Hunting, Fishing, and Recreation

Abundant fish & game, plenty of public land, and accommodations to suit any budget make Jones Township one of the top hunting destinations in northcentral Pennsylvania!

Fishing in Jones Township

Both the East  and West Branch of the Clarion River dissect  the Township providing excellent fishing opportunities.  The East Branch flows from the cold water bottom drainage of the East Branch Lake & Dam and includes a Delayed Harvest Artificial Lures Only area and miles of stocked water.  The West Branch rolls through wild forests with some wild trout, stocked browns and a Delayed Harvest Fly-Fishing Only Area.

Fly fishermen delight in the knowledge that the East Branch of the Clarion River, downstream of the Dam, is stocked regularly by the Pennsylvania Fish and Boat Commission. During the winter, for the brave of heart, ice fishing is also a popular activity on the Lake.

Some sections of the Clarion located in Jones Township are subject to Fish Commission Special Regulations:
Clarion River, East Branch – Delayed Harvest Artificial Lures Only – 1.15 miles; From 100 meters downstream of the outflow of the East Branch Clarion River Lake downstream.
Clarion River, West Branch – Catch and Release Fly-Fishing Only – 0.5 mile; From wire across stream to intersection of SR 219 and SR 4003.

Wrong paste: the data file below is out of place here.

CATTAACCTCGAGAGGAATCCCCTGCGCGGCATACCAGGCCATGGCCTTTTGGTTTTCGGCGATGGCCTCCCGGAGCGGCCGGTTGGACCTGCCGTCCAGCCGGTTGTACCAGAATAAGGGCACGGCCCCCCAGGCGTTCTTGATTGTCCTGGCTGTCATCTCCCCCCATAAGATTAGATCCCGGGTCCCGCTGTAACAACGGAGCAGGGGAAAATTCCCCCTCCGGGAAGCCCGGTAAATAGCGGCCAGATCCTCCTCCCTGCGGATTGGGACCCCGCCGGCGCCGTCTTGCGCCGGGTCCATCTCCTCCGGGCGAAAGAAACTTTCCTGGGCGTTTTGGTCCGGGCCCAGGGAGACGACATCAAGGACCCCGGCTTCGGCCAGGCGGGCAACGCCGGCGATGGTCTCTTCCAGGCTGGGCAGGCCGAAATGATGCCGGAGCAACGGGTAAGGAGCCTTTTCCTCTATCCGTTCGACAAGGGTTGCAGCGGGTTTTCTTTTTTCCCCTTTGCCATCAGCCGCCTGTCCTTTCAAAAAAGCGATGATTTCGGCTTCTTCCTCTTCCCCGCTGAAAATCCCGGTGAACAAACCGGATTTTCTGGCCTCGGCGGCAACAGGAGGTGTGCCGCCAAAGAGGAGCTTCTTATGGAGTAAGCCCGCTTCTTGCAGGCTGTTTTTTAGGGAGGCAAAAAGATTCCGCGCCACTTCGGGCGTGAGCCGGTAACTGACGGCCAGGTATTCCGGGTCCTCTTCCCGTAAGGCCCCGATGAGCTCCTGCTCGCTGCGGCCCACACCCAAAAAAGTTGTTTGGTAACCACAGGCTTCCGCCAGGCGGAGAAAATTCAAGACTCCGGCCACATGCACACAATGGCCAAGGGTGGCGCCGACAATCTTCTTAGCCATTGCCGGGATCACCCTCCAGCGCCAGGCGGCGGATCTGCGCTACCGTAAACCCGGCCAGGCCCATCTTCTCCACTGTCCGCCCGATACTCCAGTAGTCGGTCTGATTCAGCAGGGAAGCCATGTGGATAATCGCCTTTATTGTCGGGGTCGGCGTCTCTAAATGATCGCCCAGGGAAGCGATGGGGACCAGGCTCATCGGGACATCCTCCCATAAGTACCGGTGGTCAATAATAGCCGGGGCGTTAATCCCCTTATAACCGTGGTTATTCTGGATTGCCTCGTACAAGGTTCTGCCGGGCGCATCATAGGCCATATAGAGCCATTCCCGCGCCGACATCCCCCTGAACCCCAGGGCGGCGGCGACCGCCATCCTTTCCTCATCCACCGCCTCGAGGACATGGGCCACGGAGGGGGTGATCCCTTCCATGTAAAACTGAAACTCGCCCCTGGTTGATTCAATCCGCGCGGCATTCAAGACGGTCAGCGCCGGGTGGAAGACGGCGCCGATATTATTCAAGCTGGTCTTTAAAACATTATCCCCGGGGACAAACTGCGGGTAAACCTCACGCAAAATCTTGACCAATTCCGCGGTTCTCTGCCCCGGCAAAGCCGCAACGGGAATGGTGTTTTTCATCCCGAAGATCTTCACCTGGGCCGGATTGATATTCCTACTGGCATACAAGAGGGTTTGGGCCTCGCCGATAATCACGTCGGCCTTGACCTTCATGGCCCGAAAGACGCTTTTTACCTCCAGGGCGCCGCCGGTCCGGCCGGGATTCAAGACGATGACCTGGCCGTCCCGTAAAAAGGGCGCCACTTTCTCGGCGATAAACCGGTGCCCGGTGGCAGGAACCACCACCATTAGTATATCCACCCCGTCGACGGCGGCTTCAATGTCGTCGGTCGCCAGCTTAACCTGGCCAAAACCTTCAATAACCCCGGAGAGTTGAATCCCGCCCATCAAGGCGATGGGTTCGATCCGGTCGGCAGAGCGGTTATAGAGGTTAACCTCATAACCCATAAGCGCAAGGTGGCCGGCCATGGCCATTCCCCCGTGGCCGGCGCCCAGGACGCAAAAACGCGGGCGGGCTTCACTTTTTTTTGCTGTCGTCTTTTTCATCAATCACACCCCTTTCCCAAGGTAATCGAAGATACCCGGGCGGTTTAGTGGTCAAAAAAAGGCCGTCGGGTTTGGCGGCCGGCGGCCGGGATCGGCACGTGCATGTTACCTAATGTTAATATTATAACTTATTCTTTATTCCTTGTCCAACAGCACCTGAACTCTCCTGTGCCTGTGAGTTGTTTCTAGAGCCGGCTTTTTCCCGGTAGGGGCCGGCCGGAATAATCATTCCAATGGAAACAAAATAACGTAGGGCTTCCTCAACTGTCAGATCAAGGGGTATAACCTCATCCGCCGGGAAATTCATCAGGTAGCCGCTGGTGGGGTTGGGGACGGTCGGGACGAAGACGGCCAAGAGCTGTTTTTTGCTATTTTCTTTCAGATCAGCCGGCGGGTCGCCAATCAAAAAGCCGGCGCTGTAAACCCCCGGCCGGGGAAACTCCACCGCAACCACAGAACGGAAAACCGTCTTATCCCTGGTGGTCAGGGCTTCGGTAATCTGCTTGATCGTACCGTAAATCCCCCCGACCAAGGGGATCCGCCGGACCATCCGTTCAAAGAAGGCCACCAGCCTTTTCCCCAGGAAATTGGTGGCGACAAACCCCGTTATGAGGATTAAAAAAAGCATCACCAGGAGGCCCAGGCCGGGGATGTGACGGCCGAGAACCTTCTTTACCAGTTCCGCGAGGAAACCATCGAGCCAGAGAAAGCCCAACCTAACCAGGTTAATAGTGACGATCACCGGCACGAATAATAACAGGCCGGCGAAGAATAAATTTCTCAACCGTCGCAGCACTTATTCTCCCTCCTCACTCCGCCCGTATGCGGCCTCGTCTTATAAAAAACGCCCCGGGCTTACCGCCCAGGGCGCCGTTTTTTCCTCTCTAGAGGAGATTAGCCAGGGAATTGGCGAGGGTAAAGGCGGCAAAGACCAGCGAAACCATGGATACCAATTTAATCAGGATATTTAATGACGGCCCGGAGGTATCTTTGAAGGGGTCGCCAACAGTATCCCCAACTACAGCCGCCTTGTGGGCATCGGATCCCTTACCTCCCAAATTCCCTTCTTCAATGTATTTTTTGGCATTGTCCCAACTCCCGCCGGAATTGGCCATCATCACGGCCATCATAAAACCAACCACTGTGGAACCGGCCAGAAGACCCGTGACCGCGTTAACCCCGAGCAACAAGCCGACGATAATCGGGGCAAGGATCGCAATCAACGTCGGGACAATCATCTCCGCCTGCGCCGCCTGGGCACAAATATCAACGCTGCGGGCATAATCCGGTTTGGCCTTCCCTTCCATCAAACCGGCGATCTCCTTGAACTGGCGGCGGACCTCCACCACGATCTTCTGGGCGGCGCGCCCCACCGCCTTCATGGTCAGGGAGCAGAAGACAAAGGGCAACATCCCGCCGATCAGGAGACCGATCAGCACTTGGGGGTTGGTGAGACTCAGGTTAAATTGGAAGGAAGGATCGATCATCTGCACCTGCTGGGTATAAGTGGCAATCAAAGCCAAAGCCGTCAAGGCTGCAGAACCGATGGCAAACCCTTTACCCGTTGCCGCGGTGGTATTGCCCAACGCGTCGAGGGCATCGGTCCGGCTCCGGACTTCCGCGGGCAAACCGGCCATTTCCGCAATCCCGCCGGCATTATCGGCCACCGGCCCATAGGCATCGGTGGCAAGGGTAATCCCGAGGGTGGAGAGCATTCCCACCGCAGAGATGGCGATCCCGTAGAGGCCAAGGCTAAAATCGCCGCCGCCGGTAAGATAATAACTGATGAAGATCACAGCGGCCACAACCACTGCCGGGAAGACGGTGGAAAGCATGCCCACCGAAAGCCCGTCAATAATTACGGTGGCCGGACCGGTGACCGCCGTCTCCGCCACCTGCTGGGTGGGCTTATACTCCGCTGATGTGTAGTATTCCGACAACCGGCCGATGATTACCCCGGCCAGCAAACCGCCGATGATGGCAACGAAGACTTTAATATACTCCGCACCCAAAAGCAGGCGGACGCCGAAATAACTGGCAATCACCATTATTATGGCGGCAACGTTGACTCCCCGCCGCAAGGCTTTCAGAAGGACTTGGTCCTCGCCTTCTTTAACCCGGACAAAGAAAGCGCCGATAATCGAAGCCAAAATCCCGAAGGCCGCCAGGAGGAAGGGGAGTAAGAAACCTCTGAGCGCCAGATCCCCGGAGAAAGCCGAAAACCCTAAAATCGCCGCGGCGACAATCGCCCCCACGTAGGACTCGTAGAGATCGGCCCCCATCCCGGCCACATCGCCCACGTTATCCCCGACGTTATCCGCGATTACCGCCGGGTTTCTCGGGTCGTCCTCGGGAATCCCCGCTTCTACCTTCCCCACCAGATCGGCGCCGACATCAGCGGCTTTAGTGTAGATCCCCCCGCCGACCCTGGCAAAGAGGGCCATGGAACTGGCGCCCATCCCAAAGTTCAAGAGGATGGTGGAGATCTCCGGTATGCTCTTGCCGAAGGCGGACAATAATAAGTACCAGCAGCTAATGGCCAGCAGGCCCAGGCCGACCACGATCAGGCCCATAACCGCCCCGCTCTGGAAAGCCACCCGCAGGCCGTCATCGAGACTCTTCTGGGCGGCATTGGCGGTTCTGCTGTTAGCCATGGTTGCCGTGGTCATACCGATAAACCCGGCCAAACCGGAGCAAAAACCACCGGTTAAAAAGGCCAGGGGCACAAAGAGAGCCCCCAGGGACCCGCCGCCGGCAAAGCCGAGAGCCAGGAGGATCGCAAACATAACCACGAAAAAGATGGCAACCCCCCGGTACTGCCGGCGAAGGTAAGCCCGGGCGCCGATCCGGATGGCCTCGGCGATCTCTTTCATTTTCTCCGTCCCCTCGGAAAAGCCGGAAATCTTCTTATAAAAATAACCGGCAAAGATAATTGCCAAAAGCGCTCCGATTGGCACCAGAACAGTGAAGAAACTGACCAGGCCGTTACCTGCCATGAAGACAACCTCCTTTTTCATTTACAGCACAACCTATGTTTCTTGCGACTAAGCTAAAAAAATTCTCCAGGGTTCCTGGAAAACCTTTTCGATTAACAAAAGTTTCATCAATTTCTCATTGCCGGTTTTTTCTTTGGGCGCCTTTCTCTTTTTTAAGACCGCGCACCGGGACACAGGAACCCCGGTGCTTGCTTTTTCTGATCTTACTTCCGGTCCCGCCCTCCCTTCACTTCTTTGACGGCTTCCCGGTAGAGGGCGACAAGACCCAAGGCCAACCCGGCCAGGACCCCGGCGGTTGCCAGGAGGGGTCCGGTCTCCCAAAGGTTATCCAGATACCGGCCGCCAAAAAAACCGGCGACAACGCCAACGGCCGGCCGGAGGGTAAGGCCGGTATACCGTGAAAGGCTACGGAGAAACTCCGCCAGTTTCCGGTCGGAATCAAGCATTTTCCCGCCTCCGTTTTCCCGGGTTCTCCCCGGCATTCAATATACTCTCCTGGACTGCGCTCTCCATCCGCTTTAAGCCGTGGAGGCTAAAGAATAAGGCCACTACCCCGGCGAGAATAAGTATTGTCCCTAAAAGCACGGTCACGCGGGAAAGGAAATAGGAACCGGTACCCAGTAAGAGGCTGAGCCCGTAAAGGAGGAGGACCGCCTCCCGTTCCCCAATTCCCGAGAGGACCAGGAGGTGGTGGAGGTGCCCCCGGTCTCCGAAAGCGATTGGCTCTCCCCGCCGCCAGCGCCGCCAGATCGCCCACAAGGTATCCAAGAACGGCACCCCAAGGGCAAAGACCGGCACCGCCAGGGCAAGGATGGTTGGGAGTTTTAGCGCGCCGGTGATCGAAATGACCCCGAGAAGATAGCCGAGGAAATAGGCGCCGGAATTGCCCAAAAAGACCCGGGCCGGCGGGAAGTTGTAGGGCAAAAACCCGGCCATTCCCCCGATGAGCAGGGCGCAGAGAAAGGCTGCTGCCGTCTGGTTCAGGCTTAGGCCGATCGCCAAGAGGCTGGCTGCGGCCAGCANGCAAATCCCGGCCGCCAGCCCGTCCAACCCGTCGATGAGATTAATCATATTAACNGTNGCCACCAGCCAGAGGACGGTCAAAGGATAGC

State Game Lands SGL #25 contains 24,523 acres of long narrow valleys and flat mountain tops. The area boasts of excellent whitetailed deer, bear, and small game hunting opportunities. The lands can be easily accessed in the Glen Hazel area. Additionally the Elk State Forest encompasses almost 77,000 acres of northern hardwood and mixed oak forests. In other areas of Jones Township, The Alleghany National Forest is open to hunters and includes 135,396 acres in Elk County.

No matter where you hunt or fish in Jones Township you will enjoy a real mixed bag of large & small game. For outstanding squirrel hunting, with an interesting mix of gray, black and fox squirrels, check the oak and hickory stands close to the East Branch Lake. Flush grouse from recently timbered areas, woodcocks from quaking aspen and thornapple stands, or wood ducks from hidden beaver ponds. Search for the elusive snowshoe hare in mountain laurel thickets.

These lands near Glen Hazel were the very first state game lands purchased by the Pennsylvania Game Commission in 1920.  A stone marker located in Glen Hazel pays tribute to this event.

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